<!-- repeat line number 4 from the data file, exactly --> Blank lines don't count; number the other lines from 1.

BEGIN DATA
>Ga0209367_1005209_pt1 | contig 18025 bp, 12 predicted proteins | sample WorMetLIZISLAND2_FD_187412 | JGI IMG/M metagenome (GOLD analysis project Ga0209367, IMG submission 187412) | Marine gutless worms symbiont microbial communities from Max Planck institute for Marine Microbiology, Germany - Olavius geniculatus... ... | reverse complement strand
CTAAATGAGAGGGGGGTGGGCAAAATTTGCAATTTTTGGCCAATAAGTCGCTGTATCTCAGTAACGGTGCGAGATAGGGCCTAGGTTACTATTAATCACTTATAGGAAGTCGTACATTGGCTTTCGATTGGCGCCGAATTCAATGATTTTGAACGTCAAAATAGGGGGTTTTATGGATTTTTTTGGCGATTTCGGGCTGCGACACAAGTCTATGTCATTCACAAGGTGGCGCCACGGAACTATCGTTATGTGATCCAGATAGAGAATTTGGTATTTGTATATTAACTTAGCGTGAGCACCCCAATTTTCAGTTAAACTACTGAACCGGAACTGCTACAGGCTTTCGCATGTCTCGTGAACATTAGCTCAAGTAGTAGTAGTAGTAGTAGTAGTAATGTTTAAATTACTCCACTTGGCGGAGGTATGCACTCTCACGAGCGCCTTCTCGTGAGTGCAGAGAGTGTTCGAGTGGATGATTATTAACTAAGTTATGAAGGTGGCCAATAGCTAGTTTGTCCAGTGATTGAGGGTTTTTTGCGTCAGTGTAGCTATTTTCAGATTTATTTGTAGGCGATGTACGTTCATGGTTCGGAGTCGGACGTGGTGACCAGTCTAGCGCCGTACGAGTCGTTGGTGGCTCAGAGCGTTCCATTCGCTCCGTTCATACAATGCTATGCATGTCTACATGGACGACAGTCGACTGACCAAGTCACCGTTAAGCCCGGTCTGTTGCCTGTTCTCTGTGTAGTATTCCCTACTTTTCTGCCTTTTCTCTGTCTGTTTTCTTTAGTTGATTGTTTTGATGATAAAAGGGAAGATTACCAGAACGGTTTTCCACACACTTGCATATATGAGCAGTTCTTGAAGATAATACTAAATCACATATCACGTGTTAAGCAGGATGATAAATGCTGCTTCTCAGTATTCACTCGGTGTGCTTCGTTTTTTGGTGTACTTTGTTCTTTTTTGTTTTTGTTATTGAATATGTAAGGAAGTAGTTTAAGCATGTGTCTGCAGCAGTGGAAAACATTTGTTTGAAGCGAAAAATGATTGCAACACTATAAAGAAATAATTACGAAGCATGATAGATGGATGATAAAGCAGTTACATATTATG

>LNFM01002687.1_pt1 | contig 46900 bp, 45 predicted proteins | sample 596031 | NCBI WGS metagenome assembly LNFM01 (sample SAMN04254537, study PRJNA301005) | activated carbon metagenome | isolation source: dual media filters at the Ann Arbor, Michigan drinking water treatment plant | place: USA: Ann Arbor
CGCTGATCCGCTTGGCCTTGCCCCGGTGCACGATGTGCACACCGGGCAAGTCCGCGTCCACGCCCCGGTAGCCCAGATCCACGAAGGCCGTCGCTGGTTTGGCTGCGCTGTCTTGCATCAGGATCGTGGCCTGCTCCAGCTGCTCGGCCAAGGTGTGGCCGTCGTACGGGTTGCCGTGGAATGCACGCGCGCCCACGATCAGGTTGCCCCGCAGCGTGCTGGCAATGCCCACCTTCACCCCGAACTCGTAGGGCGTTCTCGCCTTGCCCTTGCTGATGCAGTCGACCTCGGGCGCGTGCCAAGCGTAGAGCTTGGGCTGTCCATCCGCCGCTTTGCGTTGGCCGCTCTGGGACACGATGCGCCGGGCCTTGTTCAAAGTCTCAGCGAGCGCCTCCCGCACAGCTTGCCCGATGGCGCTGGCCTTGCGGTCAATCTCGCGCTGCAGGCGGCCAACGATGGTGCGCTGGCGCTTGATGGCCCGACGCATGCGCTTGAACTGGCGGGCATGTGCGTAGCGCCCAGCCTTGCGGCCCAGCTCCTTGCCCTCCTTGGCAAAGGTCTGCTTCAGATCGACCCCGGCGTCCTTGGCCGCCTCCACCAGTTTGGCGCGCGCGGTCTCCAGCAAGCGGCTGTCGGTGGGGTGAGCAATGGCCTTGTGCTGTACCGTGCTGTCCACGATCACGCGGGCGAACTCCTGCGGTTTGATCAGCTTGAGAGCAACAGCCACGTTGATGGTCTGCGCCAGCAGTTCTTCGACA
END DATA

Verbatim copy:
CGCTGATCCGCTTGGCCTTGCCCCGGTGCACGATGTGCACACCGGGCAAGTCCGCGTCCACGCCCCGGTAGCCCAGATCCACGAAGGCCGTCGCTGGTTTGGCTGCGCTGTCTTGCATCAGGATCGTGGCCTGCTCCAGCTGCTCGGCCAAGGTGTGGCCGTCGTACGGGTTGCCGTGGAATGCACGCGCGCCCACGATCAGGTTGCCCCGCAGCGTGCTGGCAATGCCCACCTTCACCCCGAACTCGTAGGGCGTTCTCGCCTTGCCCTTGCTGATGCAGTCGACCTCGGGCGCGTGCCAAGCGTAGAGCTTGGGCTGTCCATCCGCCGCTTTGCGTTGGCCGCTCTGGGACACGATGCGCCGGGCCTTGTTCAAAGTCTCAGCGAGCGCCTCCCGCACAGCTTGCCCGATGGCGCTGGCCTTGCGGTCAATCTCGCGCTGCAGGCGGCCAACGATGGTGCGCTGGCGCTTGATGGCCCGACGCATGCGCTTGAACTGGCGGGCATGTGCGTAGCGCCCAGCCTTGCGGCCCAGCTCCTTGCCCTCCTTGGCAAAGGTCTGCTTCAGATCGACCCCGGCGTCCTTGGCCGCCTCCACCAGTTTGGCGCGCGCGGTCTCCAGCAAGCGGCTGTCGGTGGGGTGAGCAATGGCCTTGTGCTGTACCGTGCTGTCCACGATCACGCGGGCGAACTCCTGCGGTTTGATCAGCTTGAGAGCAACAGCCACGTTGATGGTCTGCGCCAGCAGTTCTTCGACA